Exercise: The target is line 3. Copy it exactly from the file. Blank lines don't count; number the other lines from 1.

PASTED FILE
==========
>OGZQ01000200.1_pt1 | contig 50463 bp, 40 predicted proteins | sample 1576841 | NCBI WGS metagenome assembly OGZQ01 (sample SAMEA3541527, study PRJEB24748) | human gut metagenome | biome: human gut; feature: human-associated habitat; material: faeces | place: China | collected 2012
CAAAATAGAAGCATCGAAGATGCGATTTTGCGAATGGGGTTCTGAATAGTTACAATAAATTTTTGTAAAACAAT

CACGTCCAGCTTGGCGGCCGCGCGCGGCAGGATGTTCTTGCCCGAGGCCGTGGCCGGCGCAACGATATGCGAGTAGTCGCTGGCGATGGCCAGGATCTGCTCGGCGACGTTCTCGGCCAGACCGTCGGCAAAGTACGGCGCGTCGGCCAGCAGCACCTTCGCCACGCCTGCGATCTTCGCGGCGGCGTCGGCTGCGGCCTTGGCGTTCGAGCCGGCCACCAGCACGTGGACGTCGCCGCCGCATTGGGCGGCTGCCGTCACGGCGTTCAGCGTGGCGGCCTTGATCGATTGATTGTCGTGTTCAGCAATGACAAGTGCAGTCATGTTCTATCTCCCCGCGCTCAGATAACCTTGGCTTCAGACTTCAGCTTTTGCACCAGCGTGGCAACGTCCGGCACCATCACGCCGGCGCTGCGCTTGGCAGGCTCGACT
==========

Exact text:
CACGTCCAGCTTGGCGGCCGCGCGCGGCAGGATGTTCTTGCCCGAGGCCGTGGCCGGCGCAACGATATGCGAGTAGTCGCTGGCGATGGCCAGGATCTGCTCGGCGACGTTCTCGGCCAGACCGTCGGCAAAGTACGGCGCGTCGGCCAGCAGCACCTTCGCCACGCCTGCGATCTTCGCGGCGGCGTCGGCTGCGGCCTTGGCGTTCGAGCCGGCCACCAGCACGTGGACGTCGCCGCCGCATTGGGCGGCTGCCGTCACGGCGTTCAGCGTGGCGGCCTTGATCGATTGATTGTCGTGTTCAGCAATGACAAGTGCAGTCATGTTCTATCTCCCCGCGCTCAGATAACCTTGGCTTCAGACTTCAGCTTTTGCACCAGCGTGGCAACGTCCGGCACCATCACGCCGGCGCTGCGCTTGGCAGGCTCGACT